“I Feel I Can’t Connect”: Ukiah High Wildcats Reflect on Distance Learning


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By Damien Amaya

Despite quarantine being established to protect the community from COVID-19, many Ukiah High students have started to experience the mental toll of distance learning feeling frustrated, anxious, and developing depression. Most students pointed towards the lack of socialization and stimulation as the root of this growing issue.

The National Center for Biotechnological Information (NCBI) states that humans are innately social. The American Psychological Association (APA) believes that loneliness can cause mental and physical health risks comparable to obesity, smoking, and drinking. What could this mean for students missing socialization and activities that UHS provided?

Many students have felt that their hobbies have been stripped from them. For example, Gavin Seng said, ¨Both my coping mechanisms: football and socialization have been taken away.¨ Gavin feels as though students do not have the easy opportunity to talk to friends anymore, to hear their voices: ¨I miss people and I haven’t found anything that helps other than actually talking. I only speak to one person now.¨ 

Sports and clubs at UHS have been a mainstay in student socialization and stimulations that has also, in general, come to a halt. Celena Linares is a club president of three different Ukiah High clubs, including the Improv and Poetry club. She expressed the difficulty of recruiting or doing anything at all through a screen. Linares loves swimming and playing tennis, although since sports are being pushed to spring, she is disappointed she has to choose only one. She said, ¨ I’m president of three now inactive clubs because they have to be in person. I can’t play my two sports. I can’t see multiple people a day. I spend my break, lunch, and after school in bed alone.¨ 

Along with social lives suffering, some students are worried about their academic life. One student, Serenity Gravlee, feels it is extremely hard to do schooling through a screen. When asked how she felt she responded with, ¨I feel I can’t connect with the teachers as much and it’s a lot harder to focus. Not being able to see the teachers face to face makes it really hard to learn for me because I´m a hands-on learner.” 

UHS Staff is also experiencing the challenges of distance learning. Ezra Post, a Spanish teacher for 18 years, feels it is hard to get to know students through the distance. He genuinely would like to get to know his students better and is worried about how we will reach out to his more shy students who may need help. Despite these distances, Post says, “I still see my students smiling and laughing. It reminds me of why I enjoy teaching.¨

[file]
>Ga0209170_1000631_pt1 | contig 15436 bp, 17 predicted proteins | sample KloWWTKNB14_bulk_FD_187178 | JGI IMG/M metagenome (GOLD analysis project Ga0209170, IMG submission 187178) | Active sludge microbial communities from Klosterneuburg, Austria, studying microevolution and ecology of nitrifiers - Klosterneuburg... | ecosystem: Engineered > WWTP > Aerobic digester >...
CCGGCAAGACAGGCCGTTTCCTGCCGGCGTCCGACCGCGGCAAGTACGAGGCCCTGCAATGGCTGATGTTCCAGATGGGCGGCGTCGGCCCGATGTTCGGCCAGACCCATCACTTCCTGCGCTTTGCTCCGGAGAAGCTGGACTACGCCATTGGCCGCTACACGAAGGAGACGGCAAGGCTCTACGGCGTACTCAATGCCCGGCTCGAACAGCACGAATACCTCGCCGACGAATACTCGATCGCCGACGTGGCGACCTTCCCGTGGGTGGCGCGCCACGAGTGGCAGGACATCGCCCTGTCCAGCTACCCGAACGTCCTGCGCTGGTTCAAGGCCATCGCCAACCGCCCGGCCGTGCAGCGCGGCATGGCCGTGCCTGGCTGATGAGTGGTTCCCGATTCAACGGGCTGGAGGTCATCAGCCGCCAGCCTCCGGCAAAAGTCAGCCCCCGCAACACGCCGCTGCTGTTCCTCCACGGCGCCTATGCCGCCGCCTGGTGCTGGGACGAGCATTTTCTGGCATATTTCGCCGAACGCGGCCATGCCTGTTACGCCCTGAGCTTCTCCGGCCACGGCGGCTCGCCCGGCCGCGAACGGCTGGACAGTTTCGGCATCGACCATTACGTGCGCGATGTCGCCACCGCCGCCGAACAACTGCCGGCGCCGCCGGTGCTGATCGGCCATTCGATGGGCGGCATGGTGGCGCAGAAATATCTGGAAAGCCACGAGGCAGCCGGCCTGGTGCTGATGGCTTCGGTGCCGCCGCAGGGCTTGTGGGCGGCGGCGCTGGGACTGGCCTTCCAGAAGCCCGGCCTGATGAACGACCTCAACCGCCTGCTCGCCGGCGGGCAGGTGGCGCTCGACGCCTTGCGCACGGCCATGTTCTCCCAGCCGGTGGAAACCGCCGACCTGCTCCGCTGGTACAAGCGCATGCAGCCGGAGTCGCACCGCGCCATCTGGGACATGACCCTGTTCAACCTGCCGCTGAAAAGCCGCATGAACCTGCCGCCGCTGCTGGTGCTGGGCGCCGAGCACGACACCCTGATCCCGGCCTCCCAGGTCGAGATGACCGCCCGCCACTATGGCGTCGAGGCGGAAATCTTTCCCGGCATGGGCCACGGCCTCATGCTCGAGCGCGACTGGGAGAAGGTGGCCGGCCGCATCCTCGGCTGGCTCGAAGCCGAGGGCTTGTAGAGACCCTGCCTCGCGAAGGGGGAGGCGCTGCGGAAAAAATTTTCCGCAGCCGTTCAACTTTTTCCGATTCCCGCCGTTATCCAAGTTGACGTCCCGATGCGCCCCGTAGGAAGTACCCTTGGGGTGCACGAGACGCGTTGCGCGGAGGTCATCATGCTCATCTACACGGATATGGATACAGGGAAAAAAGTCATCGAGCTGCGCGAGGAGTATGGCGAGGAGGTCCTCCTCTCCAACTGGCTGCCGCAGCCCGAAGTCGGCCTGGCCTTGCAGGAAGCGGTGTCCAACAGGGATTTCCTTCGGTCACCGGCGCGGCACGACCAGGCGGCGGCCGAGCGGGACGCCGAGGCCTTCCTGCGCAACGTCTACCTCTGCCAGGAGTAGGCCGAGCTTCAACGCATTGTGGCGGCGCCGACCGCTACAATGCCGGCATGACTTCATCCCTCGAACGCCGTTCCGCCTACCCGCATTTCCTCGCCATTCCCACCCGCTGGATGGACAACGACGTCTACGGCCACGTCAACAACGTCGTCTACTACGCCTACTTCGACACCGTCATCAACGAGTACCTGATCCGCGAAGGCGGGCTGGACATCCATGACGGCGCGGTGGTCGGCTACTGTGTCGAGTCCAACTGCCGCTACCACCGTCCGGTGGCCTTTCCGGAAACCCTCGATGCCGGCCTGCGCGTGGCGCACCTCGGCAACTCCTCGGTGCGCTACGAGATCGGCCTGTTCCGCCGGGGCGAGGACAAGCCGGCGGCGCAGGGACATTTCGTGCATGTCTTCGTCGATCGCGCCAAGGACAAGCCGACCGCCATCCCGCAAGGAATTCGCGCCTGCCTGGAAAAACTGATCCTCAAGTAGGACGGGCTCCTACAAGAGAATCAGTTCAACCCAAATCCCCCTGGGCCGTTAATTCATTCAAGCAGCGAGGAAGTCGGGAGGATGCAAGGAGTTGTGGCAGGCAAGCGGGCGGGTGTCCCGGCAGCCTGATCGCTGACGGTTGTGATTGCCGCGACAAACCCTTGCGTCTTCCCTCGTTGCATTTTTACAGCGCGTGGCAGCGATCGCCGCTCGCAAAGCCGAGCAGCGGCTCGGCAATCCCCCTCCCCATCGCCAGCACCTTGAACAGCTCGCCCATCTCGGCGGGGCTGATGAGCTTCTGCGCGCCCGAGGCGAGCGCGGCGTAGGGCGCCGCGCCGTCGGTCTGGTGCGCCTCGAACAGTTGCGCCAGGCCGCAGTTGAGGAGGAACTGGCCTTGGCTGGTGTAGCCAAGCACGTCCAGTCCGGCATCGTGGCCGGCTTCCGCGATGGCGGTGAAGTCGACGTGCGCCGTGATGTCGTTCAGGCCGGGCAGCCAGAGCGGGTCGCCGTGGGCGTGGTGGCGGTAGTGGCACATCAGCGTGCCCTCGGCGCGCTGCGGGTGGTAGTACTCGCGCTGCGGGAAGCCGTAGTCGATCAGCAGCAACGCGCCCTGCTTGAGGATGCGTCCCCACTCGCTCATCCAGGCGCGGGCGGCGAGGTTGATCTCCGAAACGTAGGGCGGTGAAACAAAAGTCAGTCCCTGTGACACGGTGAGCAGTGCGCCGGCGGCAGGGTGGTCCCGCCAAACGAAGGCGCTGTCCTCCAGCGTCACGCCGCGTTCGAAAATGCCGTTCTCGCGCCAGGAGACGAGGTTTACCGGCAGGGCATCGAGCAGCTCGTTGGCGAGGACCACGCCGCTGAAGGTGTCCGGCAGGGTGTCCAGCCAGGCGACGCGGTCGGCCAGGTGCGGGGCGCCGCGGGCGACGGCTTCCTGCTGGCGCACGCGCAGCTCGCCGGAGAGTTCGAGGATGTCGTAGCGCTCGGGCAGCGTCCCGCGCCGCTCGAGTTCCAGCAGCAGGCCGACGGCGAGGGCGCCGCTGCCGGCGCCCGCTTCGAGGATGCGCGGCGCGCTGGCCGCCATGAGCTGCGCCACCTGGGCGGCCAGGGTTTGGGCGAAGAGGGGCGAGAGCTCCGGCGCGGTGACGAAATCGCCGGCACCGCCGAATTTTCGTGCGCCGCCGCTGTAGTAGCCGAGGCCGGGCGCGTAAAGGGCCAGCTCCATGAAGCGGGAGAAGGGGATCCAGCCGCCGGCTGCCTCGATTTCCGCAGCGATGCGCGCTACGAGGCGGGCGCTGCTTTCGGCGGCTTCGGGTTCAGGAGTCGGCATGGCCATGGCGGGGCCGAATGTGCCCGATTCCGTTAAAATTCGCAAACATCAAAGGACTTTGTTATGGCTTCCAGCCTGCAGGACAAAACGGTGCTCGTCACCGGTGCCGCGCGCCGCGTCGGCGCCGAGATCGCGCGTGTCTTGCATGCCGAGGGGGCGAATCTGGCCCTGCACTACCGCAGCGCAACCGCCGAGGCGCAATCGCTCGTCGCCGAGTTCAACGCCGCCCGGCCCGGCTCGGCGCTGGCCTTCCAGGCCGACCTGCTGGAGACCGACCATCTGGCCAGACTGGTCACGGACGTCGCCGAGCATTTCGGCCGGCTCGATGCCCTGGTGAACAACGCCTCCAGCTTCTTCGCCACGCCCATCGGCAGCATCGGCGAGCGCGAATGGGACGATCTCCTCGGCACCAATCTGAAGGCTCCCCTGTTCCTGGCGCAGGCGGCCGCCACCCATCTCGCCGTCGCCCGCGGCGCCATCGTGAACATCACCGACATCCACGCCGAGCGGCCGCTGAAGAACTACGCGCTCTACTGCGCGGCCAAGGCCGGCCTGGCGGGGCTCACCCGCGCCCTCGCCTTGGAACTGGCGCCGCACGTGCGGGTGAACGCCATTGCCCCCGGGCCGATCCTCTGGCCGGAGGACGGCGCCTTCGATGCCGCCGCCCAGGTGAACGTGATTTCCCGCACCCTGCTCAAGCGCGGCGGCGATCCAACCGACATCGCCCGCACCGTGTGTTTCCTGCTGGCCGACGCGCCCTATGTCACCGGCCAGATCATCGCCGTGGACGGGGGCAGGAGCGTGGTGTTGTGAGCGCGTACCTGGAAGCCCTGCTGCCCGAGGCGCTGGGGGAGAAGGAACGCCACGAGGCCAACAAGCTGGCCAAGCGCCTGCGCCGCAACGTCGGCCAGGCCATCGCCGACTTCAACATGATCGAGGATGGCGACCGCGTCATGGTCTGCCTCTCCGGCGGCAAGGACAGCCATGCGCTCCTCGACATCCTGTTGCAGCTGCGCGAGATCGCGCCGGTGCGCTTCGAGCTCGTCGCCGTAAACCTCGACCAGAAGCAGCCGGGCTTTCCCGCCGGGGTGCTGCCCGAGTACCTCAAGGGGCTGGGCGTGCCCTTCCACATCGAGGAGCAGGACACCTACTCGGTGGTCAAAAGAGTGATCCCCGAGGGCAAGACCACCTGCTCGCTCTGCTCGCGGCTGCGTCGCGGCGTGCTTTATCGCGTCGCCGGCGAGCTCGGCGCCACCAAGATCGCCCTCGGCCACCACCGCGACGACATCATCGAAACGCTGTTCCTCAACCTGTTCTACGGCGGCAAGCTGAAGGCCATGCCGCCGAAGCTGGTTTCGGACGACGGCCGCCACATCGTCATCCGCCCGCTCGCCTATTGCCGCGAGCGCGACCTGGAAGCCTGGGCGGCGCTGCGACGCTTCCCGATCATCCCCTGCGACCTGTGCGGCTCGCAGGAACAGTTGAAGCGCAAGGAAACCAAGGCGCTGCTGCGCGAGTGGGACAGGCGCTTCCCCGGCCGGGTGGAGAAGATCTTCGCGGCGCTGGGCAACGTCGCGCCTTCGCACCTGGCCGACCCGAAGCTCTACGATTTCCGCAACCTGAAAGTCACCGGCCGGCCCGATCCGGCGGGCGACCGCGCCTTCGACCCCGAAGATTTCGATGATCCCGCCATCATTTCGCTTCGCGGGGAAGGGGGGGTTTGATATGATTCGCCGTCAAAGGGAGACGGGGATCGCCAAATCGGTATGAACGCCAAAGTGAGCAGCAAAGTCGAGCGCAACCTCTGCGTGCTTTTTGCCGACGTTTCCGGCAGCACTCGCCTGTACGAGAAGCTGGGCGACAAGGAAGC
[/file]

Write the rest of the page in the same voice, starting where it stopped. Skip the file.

Another teacher who misses learning about her students is Patty Halpin. She teaches biology and misses learning about her students and feels projects about students’ personality is important early on in the school year. Halpin said she would like to see students at their desks since she feels the distance affects students’ education.

Jacob Bainbridge, a social and emotional counselor, states that he is getting double the amount of students seeking help he usually does and expects more and more students to be coming for help. He thinks without a doubt quarantine is taking a toll on mental health. Bainbridge provided some advice for Wildcats seeking stimulations and socialization at this time: 

 ¨Reach out. Talk to your friends, family, or counselor. Letting it out and not trying to struggle alone is a huge first step. If you don’t want to talk with friends or family for whatever reason, come to a Social-Emotional counselor. It’s what we do and we want to help. Other tips:

1. Exercise – You may not want to but exercise gets the endorphins going. Exercise is a natural antidepressant.

2. Get outside – Sunlight provides you with Vitamin D another natural antidepressant in your body

3. Accomplish small goals – I like to start with just making the bed. It takes 2 minutes and it starts your day off with something you’ve already completed. Getting wins early helps.

4. Do things you enjoy – Find time for those things you do that are easy. Whether it’s reading, painting, Netflix, Tik Tok if it brings a smile to your face do it. The fancy term for that is self-care.¨

Damien Amaya
Damien Amaya
Interested in controversial topics Like educational subjects Total Geek

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